What’s the winning secret for surviving more than 30 years as an inner-city business owner? Ask Gary Wilson, and he might tell you how his Wilson’s Pizza has survived while other businesses have fallen by the wayside. It’s a story of survival a commitment to the community that has earned Wilson the UG Black History Committee’s 2017 Business Leadership Award.

More than 30 years ago, things were a little different along 5th and Parallel where Russel Wilson, a retired firefighter from KCK, opened Wilson’s Groceries. In spite of unemployment, drugs and increasing crime, there was still a since of community and a support of the area businesses.

Wilson was doing well, selling groceries and hamburgers to the community. So well, that he opened another store in 1989 later at 1848 Quindaro. A year later, Wilson turned the new grocery store over to his son, Gary. This was a turning point for the younger Wilson, and an opportunity he has cherished to this day. It was in this new location where he started selling pizzas.

Gary says that pizza gave him a competitive edge. For next 20 years when other pizza chains would not deliver to the neighborhood, Wilson’s Pizza and Grill filled that void, providing some of the best tasting pizza in the city.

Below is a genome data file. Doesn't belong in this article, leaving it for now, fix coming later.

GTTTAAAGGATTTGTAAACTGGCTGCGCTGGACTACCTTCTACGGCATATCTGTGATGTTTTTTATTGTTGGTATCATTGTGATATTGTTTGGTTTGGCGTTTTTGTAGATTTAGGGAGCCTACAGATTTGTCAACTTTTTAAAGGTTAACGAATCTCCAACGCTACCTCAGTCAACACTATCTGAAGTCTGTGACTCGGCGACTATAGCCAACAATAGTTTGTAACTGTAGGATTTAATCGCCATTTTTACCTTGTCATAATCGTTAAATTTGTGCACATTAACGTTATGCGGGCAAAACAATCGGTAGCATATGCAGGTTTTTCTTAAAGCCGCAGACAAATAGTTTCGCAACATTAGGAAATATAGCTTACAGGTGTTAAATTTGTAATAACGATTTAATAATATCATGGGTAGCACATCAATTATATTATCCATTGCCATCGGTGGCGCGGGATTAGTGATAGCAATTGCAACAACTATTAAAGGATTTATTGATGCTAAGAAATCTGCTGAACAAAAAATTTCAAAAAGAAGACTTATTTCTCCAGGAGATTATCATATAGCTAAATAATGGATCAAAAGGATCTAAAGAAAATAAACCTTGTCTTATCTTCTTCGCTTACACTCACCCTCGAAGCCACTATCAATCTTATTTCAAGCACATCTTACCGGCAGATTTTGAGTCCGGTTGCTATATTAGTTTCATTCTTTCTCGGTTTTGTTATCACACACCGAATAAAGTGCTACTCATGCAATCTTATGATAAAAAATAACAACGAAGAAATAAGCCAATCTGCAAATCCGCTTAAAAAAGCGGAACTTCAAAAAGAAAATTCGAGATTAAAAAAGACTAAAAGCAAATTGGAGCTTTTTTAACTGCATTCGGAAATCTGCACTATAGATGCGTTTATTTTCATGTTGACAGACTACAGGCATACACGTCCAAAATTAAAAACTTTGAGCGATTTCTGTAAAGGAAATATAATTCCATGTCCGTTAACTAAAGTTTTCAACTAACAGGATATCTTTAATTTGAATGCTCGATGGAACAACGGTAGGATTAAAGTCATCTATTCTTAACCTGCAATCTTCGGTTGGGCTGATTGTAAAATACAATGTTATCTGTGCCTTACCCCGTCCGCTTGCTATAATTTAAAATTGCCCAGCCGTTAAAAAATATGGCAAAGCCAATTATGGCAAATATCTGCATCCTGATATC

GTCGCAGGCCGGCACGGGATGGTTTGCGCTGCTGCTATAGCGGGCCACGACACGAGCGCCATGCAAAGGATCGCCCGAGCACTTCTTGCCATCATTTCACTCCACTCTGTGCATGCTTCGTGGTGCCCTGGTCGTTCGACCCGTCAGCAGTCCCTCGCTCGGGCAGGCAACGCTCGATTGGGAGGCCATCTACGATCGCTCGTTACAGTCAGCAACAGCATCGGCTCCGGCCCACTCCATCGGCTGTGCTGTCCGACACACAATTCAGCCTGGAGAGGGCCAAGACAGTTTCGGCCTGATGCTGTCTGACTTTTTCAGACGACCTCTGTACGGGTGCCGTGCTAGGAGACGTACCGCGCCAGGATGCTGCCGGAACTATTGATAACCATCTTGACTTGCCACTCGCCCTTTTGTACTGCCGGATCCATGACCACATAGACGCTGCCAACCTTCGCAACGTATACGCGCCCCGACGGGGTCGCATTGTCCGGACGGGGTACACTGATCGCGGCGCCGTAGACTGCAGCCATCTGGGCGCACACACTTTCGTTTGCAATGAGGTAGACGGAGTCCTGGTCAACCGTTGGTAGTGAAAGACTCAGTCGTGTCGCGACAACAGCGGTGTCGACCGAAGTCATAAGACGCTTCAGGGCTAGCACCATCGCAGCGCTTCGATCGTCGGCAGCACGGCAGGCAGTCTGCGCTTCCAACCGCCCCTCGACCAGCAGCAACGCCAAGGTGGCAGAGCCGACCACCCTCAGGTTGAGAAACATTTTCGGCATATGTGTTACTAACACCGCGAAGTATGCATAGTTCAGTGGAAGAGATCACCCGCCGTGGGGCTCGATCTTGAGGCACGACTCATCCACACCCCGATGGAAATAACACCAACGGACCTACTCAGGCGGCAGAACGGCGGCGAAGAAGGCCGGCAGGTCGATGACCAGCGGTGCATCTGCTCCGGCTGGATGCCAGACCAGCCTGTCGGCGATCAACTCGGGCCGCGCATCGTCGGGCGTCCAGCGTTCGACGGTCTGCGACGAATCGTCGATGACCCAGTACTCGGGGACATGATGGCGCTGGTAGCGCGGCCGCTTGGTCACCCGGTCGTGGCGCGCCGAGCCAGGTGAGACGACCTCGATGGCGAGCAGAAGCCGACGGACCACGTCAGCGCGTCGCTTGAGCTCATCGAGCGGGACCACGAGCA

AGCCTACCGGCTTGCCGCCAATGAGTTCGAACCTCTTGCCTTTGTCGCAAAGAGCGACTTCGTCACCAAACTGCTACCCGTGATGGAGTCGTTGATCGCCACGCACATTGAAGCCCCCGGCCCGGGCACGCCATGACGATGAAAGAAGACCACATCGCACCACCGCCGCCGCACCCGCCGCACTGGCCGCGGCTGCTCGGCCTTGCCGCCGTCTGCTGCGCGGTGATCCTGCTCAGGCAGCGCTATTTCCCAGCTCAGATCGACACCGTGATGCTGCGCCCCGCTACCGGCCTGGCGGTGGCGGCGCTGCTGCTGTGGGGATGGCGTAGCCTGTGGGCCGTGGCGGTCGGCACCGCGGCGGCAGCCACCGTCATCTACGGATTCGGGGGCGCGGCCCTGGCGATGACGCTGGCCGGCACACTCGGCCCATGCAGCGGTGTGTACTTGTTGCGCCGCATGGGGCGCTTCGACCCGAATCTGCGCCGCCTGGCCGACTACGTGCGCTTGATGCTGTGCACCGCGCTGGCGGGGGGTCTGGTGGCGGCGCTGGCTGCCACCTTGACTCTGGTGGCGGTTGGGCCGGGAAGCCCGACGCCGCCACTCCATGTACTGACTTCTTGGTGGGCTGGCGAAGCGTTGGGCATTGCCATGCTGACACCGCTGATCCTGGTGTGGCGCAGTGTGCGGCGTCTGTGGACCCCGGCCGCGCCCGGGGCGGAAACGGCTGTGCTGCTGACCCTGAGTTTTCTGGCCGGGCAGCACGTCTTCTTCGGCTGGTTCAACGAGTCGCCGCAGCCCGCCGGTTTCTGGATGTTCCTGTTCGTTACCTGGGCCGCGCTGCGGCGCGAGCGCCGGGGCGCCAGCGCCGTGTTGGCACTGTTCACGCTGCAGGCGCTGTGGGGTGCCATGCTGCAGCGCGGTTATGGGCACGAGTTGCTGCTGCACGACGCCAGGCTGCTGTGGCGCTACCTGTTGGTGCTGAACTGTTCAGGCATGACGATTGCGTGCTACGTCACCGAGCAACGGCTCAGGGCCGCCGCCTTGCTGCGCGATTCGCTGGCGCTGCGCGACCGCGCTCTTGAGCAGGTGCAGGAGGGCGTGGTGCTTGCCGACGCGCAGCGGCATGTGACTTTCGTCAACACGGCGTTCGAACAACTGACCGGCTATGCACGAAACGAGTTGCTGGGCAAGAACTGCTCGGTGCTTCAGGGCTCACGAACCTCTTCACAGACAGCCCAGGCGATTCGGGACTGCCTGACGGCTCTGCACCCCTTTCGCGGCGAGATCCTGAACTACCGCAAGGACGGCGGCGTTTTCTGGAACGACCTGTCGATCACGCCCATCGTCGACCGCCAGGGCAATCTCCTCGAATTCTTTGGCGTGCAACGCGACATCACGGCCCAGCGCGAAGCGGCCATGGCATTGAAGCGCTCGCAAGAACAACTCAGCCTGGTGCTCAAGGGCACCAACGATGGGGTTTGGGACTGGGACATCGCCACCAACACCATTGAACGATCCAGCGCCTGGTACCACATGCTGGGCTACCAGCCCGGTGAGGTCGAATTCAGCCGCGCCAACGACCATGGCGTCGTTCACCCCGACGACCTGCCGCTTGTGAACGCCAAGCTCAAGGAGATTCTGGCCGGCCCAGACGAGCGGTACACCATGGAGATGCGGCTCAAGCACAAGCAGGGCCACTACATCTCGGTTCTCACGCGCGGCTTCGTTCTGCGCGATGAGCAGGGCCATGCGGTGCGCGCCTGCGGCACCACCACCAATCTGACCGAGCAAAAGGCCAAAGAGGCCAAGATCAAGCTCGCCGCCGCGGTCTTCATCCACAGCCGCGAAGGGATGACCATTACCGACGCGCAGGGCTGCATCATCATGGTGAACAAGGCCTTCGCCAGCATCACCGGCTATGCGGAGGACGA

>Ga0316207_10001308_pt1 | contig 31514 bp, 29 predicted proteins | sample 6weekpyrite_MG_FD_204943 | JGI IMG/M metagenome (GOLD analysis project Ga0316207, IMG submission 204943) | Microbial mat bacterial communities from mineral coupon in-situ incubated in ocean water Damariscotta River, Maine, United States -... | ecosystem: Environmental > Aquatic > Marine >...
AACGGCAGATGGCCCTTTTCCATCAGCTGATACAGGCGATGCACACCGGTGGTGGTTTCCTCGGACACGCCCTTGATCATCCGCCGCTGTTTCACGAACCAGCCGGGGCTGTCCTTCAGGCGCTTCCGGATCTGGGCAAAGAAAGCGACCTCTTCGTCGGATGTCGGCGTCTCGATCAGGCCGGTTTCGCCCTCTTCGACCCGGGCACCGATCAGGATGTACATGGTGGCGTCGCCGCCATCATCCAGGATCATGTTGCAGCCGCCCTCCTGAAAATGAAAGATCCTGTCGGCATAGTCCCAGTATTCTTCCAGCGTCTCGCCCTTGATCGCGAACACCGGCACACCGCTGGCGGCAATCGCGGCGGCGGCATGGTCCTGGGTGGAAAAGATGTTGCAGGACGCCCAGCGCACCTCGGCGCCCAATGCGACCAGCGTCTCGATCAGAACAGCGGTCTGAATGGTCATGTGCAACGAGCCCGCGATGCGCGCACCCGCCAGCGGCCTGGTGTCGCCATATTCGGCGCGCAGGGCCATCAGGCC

Obviously meeting a community need has been a key to Wilson’s survival, but if you ask him how he’s been able to stay in business so long, he says you have to be true to your community, treat customers well, and try to have reasonable prices.

“I can remember when I was a kid and buying candy or going to McDonalds and getting a free Big Mac. They had specials buy one and get one free. I always had aspirations of doing that same kind of thing when I became a business owner,” says Gary. “It’s a way to give back to our community.”

He also says emphatically that you have to “give first count on your money” as much as possible. What does that mean? He says work your business as much as you can so you know what’s going on.

When asked what’s been one of the most challenging things he’s faced as a minority owned business?

“Getting people to recognize you are a legitimate business and your product is just as good as anywhere else they go,” Gary exclaims. “Some people think what we have in our community is not good enough for them and they go out and spend those same dollars somewhere else when they have what they need right here.” 

Gary works hard every day with his children coming in to help him occasionally. He enjoys working with the youth and sponsors sporting events for the community. In 2015, he received the Trail Blazer Award. A 1980 graduate of Washington High School. He is a “Dotte” to the core and believes to this day that he can still make a difference on Quindaro.

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